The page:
Nursing mothers must be provided "reasonable" (at least 20 minutes once every three hours) unpaid break time to express breast milk during the workday, for up to three years after the birth of a child. Employers must make reasonable efforts to provide nursing mothers with a private area or room other than a restroom in which to express their breast milk. The room or area that is provided should be in close proximity to the area in which the employee is located.

Child Labor

Child labor laws in New York restrict the occupations in which minors may be employed and the number of hours and times during which they may work.

New York's child labor law regulates the employment of minors under 18 years of age. It prohibits employers from employing minors in certain occupations. The law also limits the hours minors can work, depending on age. Minors have the same rights to meal and rest periods as adult employees, but there are special rules for child performers. In order to work, minors must have working papers.

Be aware that where there is overlap between federal, state and/or local law, complying with the law that offers the greatest rights or benefits to the employee will generally apply.

Additional information on wage and hour practices in New York can be found in the New York Employee Handbook Table of Contents, Minimum Wage: New York, Overtime: New York, Hours Worked: New York, Child Labor: New York and New York Workplace Labor and Employment Law Posters. Federal requirements can be found in Minimum Wage: Federal, Overtime: Federal, Hours Worked: Federal and Child Labor: Federal.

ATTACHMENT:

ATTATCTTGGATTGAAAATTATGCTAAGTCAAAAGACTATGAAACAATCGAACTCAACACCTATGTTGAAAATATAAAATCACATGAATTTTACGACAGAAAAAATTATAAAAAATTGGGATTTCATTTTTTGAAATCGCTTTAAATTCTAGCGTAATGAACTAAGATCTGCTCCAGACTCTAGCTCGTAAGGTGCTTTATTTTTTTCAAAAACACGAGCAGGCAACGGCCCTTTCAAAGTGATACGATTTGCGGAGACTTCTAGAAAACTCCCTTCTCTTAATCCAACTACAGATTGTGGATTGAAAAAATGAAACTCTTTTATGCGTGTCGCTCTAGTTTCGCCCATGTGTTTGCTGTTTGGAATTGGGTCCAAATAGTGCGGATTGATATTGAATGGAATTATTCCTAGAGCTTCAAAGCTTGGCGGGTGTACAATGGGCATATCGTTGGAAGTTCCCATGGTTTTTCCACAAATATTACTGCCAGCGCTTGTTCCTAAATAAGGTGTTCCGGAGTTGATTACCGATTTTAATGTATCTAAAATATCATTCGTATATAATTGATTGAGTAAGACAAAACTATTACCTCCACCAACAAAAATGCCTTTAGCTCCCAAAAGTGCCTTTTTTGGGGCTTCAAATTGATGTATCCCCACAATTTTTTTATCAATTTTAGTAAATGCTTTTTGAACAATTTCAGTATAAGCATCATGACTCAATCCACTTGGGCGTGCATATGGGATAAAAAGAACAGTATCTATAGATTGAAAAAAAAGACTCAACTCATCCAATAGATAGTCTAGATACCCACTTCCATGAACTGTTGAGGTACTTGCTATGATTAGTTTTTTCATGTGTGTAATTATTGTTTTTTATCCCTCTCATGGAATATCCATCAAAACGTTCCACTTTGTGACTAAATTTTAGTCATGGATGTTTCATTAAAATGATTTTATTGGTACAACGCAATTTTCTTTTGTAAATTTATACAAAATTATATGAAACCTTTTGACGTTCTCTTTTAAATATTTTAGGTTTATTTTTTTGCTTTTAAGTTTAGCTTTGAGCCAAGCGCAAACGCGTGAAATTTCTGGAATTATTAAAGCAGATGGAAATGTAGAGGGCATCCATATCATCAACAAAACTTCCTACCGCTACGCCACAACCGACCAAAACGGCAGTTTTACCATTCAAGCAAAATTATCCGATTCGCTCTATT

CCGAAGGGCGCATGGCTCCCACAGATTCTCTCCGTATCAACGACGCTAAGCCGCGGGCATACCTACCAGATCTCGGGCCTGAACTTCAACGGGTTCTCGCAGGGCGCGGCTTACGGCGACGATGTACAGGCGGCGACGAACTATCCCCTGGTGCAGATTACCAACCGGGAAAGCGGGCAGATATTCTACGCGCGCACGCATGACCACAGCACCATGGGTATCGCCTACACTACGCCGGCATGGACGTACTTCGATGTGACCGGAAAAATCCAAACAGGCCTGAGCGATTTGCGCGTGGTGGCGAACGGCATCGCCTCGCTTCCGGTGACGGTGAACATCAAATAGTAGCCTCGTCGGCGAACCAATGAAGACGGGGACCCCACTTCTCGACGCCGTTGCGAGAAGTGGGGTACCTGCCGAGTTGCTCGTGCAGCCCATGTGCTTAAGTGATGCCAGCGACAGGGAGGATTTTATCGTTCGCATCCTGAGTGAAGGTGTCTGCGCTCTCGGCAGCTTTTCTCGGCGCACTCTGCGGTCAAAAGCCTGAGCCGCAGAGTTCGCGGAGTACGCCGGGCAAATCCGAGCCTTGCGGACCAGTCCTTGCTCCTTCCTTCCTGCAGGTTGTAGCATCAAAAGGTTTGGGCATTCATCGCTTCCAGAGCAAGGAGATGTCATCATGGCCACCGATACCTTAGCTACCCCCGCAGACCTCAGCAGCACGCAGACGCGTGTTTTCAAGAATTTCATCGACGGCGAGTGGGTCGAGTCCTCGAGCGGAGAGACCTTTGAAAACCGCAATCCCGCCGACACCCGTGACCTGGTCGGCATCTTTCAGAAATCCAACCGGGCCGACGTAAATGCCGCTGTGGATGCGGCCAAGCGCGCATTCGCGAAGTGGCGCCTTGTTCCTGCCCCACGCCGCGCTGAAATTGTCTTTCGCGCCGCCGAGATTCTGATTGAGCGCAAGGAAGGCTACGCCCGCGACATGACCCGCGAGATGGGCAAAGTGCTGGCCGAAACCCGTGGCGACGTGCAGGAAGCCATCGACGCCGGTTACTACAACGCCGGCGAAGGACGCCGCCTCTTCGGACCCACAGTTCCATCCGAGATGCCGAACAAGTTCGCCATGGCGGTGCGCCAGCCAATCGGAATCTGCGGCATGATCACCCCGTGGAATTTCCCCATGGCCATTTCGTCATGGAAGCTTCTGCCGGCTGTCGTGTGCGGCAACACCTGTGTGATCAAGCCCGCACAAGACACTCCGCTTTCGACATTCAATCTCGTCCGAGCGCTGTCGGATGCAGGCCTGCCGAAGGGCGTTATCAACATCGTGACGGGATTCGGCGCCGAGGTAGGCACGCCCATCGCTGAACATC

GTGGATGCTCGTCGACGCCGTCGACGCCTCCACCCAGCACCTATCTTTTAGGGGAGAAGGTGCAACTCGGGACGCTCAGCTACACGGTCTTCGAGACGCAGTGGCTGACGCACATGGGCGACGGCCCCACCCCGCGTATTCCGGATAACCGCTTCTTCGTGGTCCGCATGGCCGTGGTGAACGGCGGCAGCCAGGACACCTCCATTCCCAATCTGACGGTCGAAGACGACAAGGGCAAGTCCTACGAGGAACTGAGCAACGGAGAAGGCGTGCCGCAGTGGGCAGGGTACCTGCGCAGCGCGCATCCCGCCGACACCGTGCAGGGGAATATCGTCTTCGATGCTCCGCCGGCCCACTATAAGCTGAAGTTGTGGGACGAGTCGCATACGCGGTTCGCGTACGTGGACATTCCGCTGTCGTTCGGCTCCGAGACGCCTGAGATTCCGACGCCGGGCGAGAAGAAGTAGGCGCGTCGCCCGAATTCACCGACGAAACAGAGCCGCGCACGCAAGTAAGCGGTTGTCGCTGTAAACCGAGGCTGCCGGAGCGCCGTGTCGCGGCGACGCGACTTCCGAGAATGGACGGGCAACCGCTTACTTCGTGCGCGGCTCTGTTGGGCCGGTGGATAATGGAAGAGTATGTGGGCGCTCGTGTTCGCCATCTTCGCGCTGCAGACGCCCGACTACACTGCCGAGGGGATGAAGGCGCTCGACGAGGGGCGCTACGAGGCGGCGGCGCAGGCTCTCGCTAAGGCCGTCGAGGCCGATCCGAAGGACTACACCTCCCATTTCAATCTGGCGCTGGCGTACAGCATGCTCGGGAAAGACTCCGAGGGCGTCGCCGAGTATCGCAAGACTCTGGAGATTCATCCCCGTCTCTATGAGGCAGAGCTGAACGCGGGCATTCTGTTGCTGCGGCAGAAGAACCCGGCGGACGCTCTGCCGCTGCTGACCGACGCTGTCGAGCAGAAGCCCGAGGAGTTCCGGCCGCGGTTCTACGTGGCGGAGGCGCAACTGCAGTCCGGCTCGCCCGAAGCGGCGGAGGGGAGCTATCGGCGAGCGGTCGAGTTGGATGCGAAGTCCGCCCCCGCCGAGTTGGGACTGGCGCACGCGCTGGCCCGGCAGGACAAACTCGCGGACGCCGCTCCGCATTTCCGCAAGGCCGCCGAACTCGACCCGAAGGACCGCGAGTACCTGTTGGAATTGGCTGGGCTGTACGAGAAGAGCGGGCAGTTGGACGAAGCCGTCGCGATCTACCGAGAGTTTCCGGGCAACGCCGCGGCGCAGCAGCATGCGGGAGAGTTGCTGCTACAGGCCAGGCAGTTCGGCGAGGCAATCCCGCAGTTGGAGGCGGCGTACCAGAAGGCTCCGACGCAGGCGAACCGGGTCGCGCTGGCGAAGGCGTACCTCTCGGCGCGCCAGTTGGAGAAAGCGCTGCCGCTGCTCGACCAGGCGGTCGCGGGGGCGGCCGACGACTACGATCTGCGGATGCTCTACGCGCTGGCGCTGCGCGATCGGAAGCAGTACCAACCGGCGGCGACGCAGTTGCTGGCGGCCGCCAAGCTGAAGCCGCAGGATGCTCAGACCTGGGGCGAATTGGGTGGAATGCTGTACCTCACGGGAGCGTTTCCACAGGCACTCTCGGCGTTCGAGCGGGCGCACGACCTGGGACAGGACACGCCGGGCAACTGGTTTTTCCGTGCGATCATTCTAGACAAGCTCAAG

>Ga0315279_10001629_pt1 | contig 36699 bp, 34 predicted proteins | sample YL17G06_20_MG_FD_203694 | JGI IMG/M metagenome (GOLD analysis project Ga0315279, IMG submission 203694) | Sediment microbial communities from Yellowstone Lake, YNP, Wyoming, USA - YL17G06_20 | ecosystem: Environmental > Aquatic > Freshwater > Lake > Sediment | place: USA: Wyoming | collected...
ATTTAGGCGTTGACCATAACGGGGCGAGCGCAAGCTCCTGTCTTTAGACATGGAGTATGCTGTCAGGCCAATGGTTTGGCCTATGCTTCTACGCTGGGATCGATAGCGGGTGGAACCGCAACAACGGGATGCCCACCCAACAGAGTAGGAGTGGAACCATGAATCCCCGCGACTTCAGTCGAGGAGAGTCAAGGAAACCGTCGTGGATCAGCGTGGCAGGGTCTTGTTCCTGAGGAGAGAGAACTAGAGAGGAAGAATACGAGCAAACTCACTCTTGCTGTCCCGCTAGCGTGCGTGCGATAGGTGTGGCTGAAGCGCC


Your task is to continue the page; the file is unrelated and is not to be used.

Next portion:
Pay and Benefits

Key New York requirements impacting pay and benefits are:

Payment of Wages

Employers in New York may pay wages to employees in cash, by check, by direct deposit or using electronic paycards, if certain requirements are met. The required frequency of wage payments and the amount of lag time allowed before payment after the end of a pay period varies by industry, including:

  • Manual workers;
  • Railroad workers;
  • Commission salespersons;
  • Fair Labor Standards Act-exempt executives, administrators and professionals; and
  • Clerical and other workers.

New York law provides an extensive list of the specific types of wage deductions that employers are permitted to make and the conditions under which they may be made. Anything not on the list is prohibited.

Employers must provide each employee with a pay statement with every payment of wages. Each pay statement must include certain itemized information. Electronic pay statements are permitted subject to certain conditions.

Wage Theft Prevention Act